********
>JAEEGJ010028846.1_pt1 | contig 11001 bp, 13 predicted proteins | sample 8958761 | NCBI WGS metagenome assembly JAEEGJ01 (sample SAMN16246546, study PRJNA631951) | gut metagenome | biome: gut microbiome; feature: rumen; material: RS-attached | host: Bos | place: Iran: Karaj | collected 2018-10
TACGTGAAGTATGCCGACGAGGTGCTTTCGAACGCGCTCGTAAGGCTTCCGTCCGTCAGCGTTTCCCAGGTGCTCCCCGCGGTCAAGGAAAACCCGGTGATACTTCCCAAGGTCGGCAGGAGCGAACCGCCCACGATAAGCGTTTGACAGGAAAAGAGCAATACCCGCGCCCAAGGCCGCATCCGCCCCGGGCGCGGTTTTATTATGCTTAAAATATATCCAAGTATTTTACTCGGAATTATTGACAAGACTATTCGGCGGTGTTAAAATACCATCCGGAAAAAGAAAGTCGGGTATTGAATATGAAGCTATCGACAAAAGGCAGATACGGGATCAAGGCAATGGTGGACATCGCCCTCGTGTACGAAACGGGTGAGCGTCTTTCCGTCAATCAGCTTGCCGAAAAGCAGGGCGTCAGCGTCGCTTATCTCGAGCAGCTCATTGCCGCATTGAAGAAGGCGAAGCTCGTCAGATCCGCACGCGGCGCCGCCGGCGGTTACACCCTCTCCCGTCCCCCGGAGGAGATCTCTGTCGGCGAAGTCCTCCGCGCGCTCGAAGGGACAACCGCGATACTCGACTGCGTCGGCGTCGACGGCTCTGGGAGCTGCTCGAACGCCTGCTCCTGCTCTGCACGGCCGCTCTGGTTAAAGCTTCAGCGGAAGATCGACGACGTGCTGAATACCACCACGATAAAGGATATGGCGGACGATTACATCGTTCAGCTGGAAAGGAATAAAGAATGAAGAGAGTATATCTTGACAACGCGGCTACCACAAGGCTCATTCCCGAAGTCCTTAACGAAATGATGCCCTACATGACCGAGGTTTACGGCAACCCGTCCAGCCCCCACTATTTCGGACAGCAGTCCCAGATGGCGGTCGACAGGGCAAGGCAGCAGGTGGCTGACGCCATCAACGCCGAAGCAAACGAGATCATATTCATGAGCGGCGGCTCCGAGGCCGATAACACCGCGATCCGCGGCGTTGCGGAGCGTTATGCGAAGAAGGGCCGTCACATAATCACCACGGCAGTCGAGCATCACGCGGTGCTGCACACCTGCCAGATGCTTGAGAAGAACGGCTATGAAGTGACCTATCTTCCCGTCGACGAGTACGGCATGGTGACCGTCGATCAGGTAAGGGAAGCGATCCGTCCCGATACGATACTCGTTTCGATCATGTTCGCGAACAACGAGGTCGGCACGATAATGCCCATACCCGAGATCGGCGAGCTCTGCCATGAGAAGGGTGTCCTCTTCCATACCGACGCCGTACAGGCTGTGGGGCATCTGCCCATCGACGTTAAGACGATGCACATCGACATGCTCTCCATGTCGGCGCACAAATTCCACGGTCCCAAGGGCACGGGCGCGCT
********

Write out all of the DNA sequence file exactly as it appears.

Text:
>JAEEGJ010028846.1_pt1 | contig 11001 bp, 13 predicted proteins | sample 8958761 | NCBI WGS metagenome assembly JAEEGJ01 (sample SAMN16246546, study PRJNA631951) | gut metagenome | biome: gut microbiome; feature: rumen; material: RS-attached | host: Bos | place: Iran: Karaj | collected 2018-10
TACGTGAAGTATGCCGACGAGGTGCTTTCGAACGCGCTCGTAAGGCTTCCGTCCGTCAGCGTTTCCCAGGTGCTCCCCGCGGTCAAGGAAAACCCGGTGATACTTCCCAAGGTCGGCAGGAGCGAACCGCCCACGATAAGCGTTTGACAGGAAAAGAGCAATACCCGCGCCCAAGGCCGCATCCGCCCCGGGCGCGGTTTTATTATGCTTAAAATATATCCAAGTATTTTACTCGGAATTATTGACAAGACTATTCGGCGGTGTTAAAATACCATCCGGAAAAAGAAAGTCGGGTATTGAATATGAAGCTATCGACAAAAGGCAGATACGGGATCAAGGCAATGGTGGACATCGCCCTCGTGTACGAAACGGGTGAGCGTCTTTCCGTCAATCAGCTTGCCGAAAAGCAGGGCGTCAGCGTCGCTTATCTCGAGCAGCTCATTGCCGCATTGAAGAAGGCGAAGCTCGTCAGATCCGCACGCGGCGCCGCCGGCGGTTACACCCTCTCCCGTCCCCCGGAGGAGATCTCTGTCGGCGAAGTCCTCCGCGCGCTCGAAGGGACAACCGCGATACTCGACTGCGTCGGCGTCGACGGCTCTGGGAGCTGCTCGAACGCCTGCTCCTGCTCTGCACGGCCGCTCTGGTTAAAGCTTCAGCGGAAGATCGACGACGTGCTGAATACCACCACGATAAAGGATATGGCGGACGATTACATCGTTCAGCTGGAAAGGAATAAAGAATGAAGAGAGTATATCTTGACAACGCGGCTACCACAAGGCTCATTCCCGAAGTCCTTAACGAAATGATGCCCTACATGACCGAGGTTTACGGCAACCCGTCCAGCCCCCACTATTTCGGACAGCAGTCCCAGATGGCGGTCGACAGGGCAAGGCAGCAGGTGGCTGACGCCATCAACGCCGAAGCAAACGAGATCATATTCATGAGCGGCGGCTCCGAGGCCGATAACACCGCGATCCGCGGCGTTGCGGAGCGTTATGCGAAGAAGGGCCGTCACATAATCACCACGGCAGTCGAGCATCACGCGGTGCTGCACACCTGCCAGATGCTTGAGAAGAACGGCTATGAAGTGACCTATCTTCCCGTCGACGAGTACGGCATGGTGACCGTCGATCAGGTAAGGGAAGCGATCCGTCCCGATACGATACTCGTTTCGATCATGTTCGCGAACAACGAGGTCGGCACGATAATGCCCATACCCGAGATCGGCGAGCTCTGCCATGAGAAGGGTGTCCTCTTCCATACCGACGCCGTACAGGCTGTGGGGCATCTGCCCATCGACGTTAAGACGATGCACATCGACATGCTCTCCATGTCGGCGCACAAATTCCACGGTCCCAAGGGCACGGGCGCGCT